Cardinal, archbishop of Montreal, missionary; b. St. Anicet, Quebec, April 26, 1904; d. Montreal, Nov. 13, 1991. Léger was the son of Ernest and Alva (Beauvais) Léger. Required to leave school at an early age because of ill health, he apprenticed first as a butcher and then as a mechanic before he resolved one Christmas morning to be a priest. He was accepted by the Société de St. Sulpice and proceeded with his priestly studies at Montreal's Grand Séminaire.
Ordained in 1929, Léger was sent for further studies to the Institut Catholique in Paris. He spent some years in Japan establishing a new seminary in Fukuoka. After a term as rector of the Pontifical Canadian College in Rome, he was appointed archbishop of Montreal in 1950.
In 1953, Léger was created a cardinal by Pope PiusXII. A member of the preparatory commission for the Second Vatican Council and a confidant of Popes John XXIII and Paul VI, Léger was identified with the leading progressives of the Council—Alfrink, Suenens, and Lercaro. He spoke eloquently of the primacy of love over law and repeatedly reminded the hierarchy that the laity, particularly in the area of sexual morality, had an indispensable role to play in the life of the Church. They must be listened to, he argued, and their experience and wisdom given heavy weight by Church authorities.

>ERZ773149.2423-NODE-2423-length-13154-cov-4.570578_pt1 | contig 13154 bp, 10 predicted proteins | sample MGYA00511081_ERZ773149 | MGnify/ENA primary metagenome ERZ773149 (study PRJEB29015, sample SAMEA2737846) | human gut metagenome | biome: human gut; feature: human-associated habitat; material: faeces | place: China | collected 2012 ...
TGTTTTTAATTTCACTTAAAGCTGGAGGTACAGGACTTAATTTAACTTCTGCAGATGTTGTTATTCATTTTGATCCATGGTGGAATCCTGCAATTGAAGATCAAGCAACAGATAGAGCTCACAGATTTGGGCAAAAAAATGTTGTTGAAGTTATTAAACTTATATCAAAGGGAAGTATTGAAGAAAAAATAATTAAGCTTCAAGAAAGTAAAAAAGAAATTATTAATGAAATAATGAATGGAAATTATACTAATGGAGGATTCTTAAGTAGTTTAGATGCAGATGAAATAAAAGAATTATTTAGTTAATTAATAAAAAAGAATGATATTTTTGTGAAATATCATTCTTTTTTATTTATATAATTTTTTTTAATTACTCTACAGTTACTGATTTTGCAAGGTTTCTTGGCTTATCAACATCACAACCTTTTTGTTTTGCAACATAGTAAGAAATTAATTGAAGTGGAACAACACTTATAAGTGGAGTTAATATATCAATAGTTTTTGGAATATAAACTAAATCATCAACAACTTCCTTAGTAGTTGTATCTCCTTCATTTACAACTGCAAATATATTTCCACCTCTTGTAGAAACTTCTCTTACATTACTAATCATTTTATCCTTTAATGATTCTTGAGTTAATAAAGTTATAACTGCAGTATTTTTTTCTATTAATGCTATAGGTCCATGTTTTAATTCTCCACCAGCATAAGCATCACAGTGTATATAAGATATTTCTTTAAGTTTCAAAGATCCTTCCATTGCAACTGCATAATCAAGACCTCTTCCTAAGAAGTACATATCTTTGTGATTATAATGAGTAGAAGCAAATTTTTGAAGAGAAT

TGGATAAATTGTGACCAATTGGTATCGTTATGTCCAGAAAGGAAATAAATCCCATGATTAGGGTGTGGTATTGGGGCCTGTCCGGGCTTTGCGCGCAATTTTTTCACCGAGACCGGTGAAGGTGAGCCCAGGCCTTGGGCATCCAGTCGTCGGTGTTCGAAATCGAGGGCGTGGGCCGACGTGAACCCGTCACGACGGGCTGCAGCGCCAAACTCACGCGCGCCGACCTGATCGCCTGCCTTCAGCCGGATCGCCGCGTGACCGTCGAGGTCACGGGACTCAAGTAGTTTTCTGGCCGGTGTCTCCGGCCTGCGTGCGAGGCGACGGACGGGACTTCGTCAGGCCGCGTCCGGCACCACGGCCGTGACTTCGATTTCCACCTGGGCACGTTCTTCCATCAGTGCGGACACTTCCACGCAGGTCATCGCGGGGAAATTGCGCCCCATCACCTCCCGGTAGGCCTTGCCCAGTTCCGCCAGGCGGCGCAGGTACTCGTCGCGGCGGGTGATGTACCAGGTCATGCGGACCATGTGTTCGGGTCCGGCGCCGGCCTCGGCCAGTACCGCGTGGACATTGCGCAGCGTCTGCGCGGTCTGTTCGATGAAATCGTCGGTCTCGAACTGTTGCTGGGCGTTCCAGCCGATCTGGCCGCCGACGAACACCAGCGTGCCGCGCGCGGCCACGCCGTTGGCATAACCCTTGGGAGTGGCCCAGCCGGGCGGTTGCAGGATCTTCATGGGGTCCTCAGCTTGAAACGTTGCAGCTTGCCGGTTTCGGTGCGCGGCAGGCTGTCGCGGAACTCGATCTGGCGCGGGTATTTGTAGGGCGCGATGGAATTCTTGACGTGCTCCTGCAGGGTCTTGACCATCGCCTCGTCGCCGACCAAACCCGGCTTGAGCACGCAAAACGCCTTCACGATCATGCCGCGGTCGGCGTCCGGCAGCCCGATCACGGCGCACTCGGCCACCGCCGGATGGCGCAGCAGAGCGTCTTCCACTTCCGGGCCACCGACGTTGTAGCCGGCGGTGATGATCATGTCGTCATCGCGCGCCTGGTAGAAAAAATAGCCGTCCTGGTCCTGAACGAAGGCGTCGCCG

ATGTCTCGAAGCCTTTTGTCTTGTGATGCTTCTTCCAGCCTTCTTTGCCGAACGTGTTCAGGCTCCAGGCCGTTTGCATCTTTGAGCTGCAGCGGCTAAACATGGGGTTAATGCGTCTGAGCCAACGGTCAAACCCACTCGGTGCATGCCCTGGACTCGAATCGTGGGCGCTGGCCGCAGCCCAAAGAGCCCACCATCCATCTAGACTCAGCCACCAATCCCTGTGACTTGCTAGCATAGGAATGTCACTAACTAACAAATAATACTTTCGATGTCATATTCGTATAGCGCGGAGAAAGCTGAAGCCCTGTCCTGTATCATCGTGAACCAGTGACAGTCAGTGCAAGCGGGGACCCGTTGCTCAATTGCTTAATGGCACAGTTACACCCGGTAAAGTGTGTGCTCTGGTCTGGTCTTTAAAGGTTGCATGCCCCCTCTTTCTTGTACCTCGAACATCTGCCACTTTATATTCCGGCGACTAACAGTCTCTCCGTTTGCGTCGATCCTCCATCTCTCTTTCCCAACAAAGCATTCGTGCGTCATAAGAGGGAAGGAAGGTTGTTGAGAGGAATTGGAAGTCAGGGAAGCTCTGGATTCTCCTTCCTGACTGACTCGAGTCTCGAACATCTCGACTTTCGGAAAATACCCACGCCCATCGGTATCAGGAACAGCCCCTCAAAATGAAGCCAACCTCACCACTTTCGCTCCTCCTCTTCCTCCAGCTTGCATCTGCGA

In 1967, Léger amazed the world by resigning as archbishop of Montreal. He exchanged the vermilion robes of the cardinal prince for the white soutane of the missionary priest. He reasoned: "I have reached the age when a certain sclerosis of soul and body sets in. The spur must be used to get out of the rut." He went to work among the lepers of Cameroon.
Bibliography: k. bell, A Man and his Mission: Cardinal Léger in Africa (Scarborough 1976). j. duggan, Paul-Emile Léger (Don Mills 1981). l. lachance, Le prince et les lépreux (Montreal 1972). p. e. lÉger, Les origines de l'homme: Conférence prononcée a l'Université de Montréal (Montreal 1961).
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